Thailand's regulators fight back

Thailand’s regulators fight back

02 SEP 2014

NEW BLOG: Now that the four individual Thai regulators accused of corruption in the awarding of the country’s 3G spectrum have been cleared by the National Anti-Corruption Commission (NACC), they have threatened legal action against the Senate subcommittee that called for their indictment.

Last month the NACC dismissed the case after it found no grounds to allegations the four members of the National Broadcasting and Telecommunications Commission (NBTC) had colluded with the country’s three operators (AIS, dtac and TrueMove) in the 2012 auction.

The Senate subcommittee, after deliberating for almost two years, had called for an investigation into the 3G bidding process. The spectrum was auctioned at just 2.8 per cent of the reserve price, prompting widespread criticism for being uncompetitive.

The Bangkok Post reported that one of the regulators, Settapong Malisuwan, said the subcommittee should take responsibility for its actions, “as the allegations had harmed the national telecoms regulator’s credibility and image”, and he praised the NACC for being just and fair. The commissioner also said the subcommittee’s claims damaged the three operators’ share prices and the investment climate in the country’s telecoms industry.

The country’s long-awaited 4G auction was scheduled for this year (1.8GHz in August and 900MHz in November), but the National Council for Peace and Order has pushed back the dates by at least a year.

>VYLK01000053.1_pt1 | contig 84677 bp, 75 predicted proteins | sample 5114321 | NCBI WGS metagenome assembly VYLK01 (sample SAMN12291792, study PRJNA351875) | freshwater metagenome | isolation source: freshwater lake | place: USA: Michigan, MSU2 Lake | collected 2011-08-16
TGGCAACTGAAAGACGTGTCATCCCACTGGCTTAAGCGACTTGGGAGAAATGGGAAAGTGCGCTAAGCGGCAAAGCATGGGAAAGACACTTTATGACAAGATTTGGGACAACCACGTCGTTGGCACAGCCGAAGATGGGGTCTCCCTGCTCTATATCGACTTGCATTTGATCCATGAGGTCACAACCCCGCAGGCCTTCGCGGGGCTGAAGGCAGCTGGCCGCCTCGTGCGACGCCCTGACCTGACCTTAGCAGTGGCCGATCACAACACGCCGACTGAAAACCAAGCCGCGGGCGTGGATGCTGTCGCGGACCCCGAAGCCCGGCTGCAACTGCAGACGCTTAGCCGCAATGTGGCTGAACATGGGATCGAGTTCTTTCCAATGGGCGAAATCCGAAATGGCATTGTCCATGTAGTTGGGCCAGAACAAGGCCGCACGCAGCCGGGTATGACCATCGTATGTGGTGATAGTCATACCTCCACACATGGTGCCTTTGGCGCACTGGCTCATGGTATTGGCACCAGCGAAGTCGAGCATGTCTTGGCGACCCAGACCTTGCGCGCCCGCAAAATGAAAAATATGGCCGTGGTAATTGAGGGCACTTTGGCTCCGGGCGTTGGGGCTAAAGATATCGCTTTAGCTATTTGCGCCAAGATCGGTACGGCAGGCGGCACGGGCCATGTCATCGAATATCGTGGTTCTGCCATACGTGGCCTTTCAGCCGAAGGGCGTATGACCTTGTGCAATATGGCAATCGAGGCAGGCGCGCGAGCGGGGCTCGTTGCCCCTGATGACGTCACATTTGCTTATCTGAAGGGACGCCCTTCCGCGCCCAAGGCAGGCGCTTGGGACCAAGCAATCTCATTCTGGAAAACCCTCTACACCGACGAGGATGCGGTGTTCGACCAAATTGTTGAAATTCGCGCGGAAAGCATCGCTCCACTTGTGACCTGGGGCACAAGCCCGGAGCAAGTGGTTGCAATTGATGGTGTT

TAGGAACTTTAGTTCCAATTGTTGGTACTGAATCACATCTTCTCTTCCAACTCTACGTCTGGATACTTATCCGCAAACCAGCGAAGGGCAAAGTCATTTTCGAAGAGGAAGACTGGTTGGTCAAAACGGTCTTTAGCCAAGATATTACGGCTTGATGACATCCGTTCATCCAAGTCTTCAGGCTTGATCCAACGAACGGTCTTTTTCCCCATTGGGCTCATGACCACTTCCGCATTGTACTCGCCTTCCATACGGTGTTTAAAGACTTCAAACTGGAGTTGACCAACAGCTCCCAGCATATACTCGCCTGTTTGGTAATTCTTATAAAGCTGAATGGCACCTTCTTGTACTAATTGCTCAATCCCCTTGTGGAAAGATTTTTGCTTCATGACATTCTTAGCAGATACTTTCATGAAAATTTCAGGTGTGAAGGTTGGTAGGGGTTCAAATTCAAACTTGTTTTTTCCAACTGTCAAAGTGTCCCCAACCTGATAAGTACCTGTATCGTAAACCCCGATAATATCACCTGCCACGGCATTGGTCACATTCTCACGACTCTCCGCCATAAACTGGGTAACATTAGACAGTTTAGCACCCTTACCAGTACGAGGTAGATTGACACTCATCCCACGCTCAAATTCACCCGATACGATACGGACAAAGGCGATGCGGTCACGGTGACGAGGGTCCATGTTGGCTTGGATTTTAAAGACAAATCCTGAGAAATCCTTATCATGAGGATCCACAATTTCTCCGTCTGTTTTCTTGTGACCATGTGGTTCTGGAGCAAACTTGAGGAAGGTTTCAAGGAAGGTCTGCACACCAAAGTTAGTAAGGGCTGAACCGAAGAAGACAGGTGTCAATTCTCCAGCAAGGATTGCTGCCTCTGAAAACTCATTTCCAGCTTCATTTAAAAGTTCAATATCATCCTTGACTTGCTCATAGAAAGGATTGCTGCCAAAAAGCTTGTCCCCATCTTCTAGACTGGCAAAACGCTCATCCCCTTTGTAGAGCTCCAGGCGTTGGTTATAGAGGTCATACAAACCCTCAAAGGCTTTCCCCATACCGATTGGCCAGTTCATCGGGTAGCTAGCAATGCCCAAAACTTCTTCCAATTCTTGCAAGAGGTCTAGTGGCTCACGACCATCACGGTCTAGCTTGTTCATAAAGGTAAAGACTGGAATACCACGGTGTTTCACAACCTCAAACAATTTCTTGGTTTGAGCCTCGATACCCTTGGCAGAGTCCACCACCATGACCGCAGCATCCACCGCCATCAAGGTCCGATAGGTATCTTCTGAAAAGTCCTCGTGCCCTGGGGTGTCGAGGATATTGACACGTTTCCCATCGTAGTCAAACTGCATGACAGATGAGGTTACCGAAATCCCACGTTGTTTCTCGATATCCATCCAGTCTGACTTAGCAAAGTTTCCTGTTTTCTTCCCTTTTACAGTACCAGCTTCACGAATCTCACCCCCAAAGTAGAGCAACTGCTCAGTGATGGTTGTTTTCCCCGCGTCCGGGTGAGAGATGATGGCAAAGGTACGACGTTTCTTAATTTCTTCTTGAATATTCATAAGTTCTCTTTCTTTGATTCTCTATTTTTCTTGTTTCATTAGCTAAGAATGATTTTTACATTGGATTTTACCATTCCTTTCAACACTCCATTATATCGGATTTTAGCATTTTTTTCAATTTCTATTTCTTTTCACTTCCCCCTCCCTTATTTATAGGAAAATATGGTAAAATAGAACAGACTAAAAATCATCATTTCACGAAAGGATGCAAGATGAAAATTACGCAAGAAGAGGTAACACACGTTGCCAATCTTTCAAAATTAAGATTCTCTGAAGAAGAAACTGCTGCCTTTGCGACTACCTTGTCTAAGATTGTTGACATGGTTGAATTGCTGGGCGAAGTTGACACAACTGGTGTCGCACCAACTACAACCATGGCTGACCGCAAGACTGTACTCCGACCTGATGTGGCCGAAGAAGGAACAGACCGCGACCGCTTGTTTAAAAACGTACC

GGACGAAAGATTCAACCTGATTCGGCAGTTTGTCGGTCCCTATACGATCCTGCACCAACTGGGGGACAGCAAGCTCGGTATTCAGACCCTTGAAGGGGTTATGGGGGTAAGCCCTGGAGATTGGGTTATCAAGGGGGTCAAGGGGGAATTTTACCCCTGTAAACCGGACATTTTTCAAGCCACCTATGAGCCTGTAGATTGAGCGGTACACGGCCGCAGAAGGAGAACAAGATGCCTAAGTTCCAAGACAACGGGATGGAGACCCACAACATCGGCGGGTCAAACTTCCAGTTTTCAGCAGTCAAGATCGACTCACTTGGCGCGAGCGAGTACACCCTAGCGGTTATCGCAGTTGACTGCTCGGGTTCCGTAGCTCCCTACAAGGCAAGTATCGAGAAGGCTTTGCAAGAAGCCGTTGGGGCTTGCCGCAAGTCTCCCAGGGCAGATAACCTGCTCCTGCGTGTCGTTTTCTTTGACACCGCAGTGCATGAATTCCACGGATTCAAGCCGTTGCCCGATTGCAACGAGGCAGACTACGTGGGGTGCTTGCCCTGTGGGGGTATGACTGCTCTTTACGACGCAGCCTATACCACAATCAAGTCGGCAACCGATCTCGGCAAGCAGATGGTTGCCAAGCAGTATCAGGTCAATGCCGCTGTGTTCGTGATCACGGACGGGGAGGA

The new military rulers previously stated that the delay is necessary to give the NBTC time to “amend its regulations to ensure the auction is transparent and fair” – but hasn’t the anti-corruption commission just determined that the previous bidding process wasn’t biased?

It will certainly be interesting to see how the regulations are now amended.

It’s worth noting that one member of the telecoms committee, Suthipol Thaweechaikarn, was one of seven appointed last week by the new government as a state audit commissioner (under the ‘independent’ Office of the Auditor General). He will be responsible for legal affairs and will have to resign from his post as NBTC commissioner within 15 days.

The editorial views expressed in this article are solely those of the author(s) and will not necessarily reflect the views of the GSMA, its Members or Associate Members.


Joseph Waring

Joseph Waring joins Mobile World Live as the Asia editor for its new Asia channel. Before joining the GSMA, Joseph was group editor for Telecom Asia for more than ten years. In addition to writing features, news and blogs, he...

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